They were short on compassion and human decency was nonexistant, as they continued the verbal assault packed with one absurd lie after another. Not even the bully boss could possibly believe her own words. All of this continued, seemingly endlessly despite my increasing inability to maintain my composure. I was left unable to respond, literally speechless and defeated. The bully left the room impatiently while the HR rep advised that I take a walk outside “to clear your head” as she said. I couldn’t even form words to respond, as I walked out the door, my eyes to the floor, hoping no one would even know.
“Behind closed doors” meetings is a common tactic of bullies, described both in anti-bullying literature, as well as in dozens of target testimonies that I have read through the years. It’s unbelievably amazing how similar, details of bullying tactics, such as these, in which I am describing a “behind closed doors meeting room”, will be strikingly similar to meeting rooms that other targets, at different companies, even in different countries, will describe. Other details that target testimonies reveal are that these meetings are often called suddenly, during unexpected times, when the target is the most uncomfortable. Examples being, when the target is hungry, just before their lunch break, or when they first arrive, and feel flustered and unprepared. Choosing a time when the target is exhausted, or is trying to cope with other problems, is another tactic.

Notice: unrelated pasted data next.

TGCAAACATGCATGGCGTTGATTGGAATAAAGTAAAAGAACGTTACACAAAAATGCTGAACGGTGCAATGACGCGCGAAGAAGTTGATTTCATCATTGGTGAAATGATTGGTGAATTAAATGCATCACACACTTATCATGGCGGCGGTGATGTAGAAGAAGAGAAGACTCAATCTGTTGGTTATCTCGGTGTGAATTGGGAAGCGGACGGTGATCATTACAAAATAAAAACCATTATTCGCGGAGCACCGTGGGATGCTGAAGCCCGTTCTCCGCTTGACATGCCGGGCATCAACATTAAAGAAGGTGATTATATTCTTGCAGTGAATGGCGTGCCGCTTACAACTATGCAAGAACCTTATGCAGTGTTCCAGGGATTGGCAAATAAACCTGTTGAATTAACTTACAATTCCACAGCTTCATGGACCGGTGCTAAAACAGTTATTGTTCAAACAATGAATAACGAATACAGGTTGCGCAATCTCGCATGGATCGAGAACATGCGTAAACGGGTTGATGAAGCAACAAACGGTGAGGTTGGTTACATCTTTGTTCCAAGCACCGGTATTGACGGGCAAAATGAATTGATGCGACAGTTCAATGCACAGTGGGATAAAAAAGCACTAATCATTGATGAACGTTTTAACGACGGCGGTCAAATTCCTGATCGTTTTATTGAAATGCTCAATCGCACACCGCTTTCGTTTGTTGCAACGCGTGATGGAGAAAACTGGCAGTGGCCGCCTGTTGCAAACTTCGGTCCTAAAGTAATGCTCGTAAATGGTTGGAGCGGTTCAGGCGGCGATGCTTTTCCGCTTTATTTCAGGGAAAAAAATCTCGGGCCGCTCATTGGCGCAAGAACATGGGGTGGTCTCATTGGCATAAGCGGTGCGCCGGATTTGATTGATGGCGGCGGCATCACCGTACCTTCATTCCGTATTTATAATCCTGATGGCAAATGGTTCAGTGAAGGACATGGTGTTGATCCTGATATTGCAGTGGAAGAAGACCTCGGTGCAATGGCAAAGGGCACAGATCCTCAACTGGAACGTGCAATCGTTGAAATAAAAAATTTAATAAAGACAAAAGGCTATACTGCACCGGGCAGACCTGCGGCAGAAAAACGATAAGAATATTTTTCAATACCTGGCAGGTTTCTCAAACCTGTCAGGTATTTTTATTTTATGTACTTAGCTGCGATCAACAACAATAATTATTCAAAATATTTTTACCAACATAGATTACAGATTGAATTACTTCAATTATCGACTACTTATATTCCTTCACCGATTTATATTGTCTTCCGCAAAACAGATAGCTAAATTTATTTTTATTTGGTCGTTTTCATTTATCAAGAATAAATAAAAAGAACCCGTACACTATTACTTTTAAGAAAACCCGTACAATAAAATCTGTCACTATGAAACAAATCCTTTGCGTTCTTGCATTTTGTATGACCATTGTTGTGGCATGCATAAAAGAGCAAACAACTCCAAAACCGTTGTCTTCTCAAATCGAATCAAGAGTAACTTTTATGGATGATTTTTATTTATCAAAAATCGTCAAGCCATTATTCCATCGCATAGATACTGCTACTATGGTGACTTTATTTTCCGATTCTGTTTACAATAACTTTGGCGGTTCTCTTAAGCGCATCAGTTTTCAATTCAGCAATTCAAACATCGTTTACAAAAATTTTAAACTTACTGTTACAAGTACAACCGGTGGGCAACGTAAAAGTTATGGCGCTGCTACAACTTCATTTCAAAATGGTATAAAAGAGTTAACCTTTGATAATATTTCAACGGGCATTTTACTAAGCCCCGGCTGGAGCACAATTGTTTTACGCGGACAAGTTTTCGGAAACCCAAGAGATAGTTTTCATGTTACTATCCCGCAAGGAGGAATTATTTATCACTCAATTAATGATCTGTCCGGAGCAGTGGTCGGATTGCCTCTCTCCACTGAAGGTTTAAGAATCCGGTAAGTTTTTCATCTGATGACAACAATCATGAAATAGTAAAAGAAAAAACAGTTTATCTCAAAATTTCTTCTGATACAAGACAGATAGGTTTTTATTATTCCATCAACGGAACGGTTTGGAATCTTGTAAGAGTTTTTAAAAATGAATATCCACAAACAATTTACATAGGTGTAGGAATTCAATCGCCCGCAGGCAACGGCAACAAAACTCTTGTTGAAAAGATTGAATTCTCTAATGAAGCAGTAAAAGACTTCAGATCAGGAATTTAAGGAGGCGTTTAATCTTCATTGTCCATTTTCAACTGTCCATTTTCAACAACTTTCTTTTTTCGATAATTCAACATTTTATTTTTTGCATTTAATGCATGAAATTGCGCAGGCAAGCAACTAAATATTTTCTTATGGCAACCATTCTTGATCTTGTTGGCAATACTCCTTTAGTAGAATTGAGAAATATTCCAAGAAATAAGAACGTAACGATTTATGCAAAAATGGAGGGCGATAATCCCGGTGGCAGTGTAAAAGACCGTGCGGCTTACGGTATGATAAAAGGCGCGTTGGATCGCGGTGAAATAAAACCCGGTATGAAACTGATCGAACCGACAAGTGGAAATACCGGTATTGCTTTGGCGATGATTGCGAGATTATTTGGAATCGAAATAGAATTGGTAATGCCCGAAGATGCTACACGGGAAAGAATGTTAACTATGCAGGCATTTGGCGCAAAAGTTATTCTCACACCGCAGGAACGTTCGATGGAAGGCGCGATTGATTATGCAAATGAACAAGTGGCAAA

The bully’s only real motivation is to engage the target in battle, while having the resources to have an advantage, before the target even arrives. Their intention is not only to hurt the target, but to manipulate, control, subjugate and eventually to destroy and eliminate the target from the workplace. Target testimonies repeatedly identify the two year mark, from the day the bully chooses the target, as the critical period in which the bully is ready to eliminate the target. Targets who sense that they’re about to be fired and cannot cope with that eventuality, are vulnerable to suicide.
Targets are often eliminated right out from under one of these meetings, never returning to their desks. This happens when the target is provoked to anger, and marches out from one of these meeting rooms never to return, or is taken out by security, if not by their own volition, after being provoked to anger, then being fired for insubordination. Then there are some who are carried out by an ambulance crew. Targets who survive these behind closed doors meetings often suffer from Post Traumatic Stress Disorder. This may cause them to be subjected to sudden flashbacks, in which they have repeated vivid memories or dreams about these very traumatic experiences. Some people can’t cope with these memories, or they become fearful of experiencing another meeting. Sometimes people commit suicide over these obsessive, intrusive thoughts.
Most targets try numerous ways to resolve these issues before falling into despair, such as going to the bully’s boss or Human Resources. There are long explanations in the literature about why doing this rarely works. Briefly stated here, these are unlikely sources of help, because it is simply not in their self interest to believe the target, and if they do believe the target, to act on the allegations made against the bully.
Going to coworkers and/or to trusted mentors, family members and friends, are other sources that first, usually fail to fully believe the seriousness of the target’s issues, and then, even if they do, are unable to give useful advise. Well intentioned advice, by those with little or no understanding of the bullying phenomenon, may well result in an escalation of the problem, rather than resolution. Most people in the United States have never even heard of the phenomenon, and have no useful information to share.